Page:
Morally, a return to the left seems to go against everything that Seb claims it supports. A return to the left does not give a ‘plan for everyone’, it collectively cripples society. First we have anti-business policies that dissuade international investment. Then we create a dole-dependent welfare class, rather than helping those in welfare into jobs (less aggressively than the Tories). Then we begin to fiddle with the economy in ways that only spell bad news. It simply can’t be argued that a return to the left is freeing and liberating for all involved. The idea that Thatcher and Blair’s ideologies of a neoliberal economy damaged Britain is not true. Thanks to a more liberal economy Britain is now seen as the economic ‘gateway to Europe’ – I for one see no need to undo this work.
In a return to left, buzz words seem to shift from ‘aspiration’ to ‘damage limitation’. Not only would this make Labour look dull and weak, but it doesn’t win votes. People become confused and critical about where all the money is coming from to fund these new ideas. The plan going forwards should not be that the state should continue to artificially control things so that the little money people have will go further, but rather a state that works in tandem with private sectors to enable increased wealth and with that the ability to be ‘aspirational’. In other words, a left-leaning Labour will keep people in a constant state of ‘aspiration’ – deceiving them of their real plight, whereas are more centrist Labour would actually enable people to reach their ‘aspirations’. The left and social mobility are simply not compatible.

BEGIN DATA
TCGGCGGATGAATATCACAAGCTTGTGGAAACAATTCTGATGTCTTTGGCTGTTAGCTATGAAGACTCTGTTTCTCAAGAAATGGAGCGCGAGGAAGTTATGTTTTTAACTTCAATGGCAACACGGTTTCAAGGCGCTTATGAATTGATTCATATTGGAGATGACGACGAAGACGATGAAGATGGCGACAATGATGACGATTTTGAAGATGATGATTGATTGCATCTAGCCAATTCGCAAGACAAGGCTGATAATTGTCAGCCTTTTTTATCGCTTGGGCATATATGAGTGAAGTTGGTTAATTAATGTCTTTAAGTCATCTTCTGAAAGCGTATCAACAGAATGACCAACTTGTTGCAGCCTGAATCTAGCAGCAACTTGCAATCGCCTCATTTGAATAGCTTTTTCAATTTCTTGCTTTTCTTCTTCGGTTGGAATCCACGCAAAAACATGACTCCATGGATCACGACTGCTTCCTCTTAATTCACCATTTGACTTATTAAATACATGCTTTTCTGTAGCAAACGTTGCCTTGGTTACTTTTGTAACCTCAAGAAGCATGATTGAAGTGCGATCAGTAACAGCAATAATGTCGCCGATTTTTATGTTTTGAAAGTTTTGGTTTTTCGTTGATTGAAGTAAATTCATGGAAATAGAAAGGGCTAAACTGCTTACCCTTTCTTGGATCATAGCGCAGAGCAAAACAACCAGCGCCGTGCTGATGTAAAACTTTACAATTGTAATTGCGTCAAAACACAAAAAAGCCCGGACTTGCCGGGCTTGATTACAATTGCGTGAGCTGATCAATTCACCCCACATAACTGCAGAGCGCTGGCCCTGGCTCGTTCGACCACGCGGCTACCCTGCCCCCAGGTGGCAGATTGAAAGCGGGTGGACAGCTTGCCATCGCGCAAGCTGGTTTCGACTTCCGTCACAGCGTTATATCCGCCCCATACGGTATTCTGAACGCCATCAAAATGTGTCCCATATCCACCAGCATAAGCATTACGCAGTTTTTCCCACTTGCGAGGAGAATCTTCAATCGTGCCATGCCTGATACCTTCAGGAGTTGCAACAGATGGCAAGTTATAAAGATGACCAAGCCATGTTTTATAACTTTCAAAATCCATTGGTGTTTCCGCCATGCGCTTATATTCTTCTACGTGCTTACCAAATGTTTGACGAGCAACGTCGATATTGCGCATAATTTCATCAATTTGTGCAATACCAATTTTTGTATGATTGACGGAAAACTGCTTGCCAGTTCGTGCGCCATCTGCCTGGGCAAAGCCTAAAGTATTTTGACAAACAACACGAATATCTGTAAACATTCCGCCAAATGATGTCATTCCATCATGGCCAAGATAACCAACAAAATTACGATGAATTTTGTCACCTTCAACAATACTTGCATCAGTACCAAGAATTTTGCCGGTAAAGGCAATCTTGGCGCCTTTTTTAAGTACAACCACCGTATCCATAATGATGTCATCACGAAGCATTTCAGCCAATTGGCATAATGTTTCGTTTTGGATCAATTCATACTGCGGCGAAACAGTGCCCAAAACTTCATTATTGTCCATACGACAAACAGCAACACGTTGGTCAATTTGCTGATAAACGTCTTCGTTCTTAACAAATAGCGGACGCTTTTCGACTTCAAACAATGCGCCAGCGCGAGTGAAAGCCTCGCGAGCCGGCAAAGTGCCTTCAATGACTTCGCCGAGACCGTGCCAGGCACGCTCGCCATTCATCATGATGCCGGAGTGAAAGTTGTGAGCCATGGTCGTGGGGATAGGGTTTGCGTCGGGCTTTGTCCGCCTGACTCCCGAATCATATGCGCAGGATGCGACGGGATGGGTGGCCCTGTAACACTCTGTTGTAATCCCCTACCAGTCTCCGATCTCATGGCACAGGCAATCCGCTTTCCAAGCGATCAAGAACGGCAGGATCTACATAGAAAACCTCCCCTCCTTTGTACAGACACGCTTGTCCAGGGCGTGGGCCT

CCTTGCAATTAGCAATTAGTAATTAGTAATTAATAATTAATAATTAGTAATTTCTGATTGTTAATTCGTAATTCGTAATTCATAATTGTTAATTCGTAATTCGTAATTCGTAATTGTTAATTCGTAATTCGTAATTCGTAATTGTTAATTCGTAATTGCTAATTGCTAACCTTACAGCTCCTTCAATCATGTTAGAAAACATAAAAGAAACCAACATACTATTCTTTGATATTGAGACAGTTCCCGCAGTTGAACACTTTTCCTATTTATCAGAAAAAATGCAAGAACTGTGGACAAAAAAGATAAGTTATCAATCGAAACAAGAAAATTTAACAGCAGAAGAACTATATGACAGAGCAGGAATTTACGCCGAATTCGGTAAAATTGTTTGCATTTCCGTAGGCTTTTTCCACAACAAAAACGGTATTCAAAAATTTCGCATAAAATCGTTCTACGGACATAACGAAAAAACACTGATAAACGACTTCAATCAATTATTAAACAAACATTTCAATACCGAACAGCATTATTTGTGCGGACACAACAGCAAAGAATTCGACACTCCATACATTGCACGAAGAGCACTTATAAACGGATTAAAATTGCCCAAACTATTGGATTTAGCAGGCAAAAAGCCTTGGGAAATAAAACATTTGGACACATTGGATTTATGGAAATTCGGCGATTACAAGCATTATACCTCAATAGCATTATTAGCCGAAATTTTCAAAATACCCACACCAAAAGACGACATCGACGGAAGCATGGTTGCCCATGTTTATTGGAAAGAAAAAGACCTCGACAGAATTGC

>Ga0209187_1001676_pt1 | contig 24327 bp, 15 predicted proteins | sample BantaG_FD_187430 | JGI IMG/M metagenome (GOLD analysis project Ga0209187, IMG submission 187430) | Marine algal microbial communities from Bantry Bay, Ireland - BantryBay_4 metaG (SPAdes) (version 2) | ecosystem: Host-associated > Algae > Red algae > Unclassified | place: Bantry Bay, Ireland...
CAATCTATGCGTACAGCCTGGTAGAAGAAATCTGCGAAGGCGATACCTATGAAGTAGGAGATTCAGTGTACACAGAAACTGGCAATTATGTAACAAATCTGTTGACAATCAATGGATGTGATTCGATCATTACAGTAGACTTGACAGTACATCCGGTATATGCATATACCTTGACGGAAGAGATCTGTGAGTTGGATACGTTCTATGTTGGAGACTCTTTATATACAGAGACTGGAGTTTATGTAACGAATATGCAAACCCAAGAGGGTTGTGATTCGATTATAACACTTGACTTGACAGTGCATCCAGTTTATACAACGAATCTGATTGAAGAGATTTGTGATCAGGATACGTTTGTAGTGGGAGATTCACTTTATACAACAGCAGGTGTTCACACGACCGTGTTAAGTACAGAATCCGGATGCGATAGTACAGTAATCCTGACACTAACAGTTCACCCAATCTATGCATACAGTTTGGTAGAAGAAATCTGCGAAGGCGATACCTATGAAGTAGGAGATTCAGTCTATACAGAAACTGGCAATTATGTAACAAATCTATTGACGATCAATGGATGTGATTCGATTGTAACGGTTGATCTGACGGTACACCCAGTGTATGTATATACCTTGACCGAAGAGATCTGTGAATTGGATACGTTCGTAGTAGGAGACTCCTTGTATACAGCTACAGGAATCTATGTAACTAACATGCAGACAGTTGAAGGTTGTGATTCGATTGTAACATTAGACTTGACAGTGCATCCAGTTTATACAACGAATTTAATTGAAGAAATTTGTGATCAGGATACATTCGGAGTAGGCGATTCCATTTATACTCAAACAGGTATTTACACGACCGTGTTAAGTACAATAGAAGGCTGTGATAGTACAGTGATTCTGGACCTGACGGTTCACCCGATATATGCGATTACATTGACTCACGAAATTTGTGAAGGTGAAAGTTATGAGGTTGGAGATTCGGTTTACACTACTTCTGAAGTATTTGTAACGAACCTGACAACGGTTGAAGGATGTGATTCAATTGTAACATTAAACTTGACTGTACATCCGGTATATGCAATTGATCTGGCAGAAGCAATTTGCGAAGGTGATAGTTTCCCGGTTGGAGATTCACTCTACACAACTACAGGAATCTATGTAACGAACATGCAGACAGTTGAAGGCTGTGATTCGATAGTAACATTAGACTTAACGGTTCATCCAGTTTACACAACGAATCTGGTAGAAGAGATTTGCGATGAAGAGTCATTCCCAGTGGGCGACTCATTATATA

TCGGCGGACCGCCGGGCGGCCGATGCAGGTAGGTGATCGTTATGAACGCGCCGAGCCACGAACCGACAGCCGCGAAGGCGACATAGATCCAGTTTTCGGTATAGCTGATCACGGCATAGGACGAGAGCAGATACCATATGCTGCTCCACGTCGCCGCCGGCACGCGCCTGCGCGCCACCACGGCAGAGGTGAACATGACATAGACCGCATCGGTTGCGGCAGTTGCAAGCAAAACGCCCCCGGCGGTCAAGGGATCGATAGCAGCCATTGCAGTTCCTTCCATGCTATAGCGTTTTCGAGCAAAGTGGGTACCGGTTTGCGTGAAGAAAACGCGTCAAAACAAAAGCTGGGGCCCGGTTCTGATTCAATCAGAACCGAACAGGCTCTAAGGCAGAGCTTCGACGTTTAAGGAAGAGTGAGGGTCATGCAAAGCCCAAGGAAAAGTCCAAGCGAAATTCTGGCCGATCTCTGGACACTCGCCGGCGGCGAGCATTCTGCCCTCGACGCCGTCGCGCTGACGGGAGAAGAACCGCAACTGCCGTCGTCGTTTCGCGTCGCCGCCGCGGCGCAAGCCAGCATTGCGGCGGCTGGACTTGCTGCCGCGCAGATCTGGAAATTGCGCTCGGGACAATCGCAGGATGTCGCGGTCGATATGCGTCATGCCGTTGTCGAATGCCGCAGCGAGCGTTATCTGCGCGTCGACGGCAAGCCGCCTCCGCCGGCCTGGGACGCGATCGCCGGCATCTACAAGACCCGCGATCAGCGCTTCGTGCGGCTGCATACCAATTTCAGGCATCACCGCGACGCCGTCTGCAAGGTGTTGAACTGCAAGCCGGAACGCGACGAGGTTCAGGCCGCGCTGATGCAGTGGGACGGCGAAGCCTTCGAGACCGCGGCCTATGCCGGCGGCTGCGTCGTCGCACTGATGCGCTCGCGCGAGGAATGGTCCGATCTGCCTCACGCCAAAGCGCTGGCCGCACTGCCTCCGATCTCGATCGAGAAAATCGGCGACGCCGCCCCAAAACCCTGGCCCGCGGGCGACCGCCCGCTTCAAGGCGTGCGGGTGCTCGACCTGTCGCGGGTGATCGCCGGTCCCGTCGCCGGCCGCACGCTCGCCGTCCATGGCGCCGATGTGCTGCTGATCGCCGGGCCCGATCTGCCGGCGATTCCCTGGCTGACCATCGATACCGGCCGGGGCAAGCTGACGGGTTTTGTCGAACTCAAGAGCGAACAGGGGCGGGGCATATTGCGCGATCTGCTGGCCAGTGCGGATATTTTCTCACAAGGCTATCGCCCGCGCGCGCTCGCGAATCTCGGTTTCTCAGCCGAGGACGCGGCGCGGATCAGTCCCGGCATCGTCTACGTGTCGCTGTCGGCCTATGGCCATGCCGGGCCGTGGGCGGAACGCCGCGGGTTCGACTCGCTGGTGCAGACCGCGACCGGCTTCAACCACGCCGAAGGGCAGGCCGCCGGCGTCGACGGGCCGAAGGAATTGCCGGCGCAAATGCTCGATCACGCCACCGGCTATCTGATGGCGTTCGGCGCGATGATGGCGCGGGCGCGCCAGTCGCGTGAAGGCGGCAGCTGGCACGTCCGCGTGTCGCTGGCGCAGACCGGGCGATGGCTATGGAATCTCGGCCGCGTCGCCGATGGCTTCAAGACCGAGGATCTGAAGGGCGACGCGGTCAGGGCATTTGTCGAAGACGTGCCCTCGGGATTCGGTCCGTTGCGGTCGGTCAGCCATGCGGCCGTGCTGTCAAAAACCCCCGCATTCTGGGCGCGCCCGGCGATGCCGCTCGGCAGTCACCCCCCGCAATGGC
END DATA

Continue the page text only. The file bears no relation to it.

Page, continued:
There were interesting lines of argument in Stan’s first piece, most notably the idea that the left has an inherently anti-business streak that works against the interests of the country, and as such left-wing policies often target the wrong people when trying to mend the country’s wounds.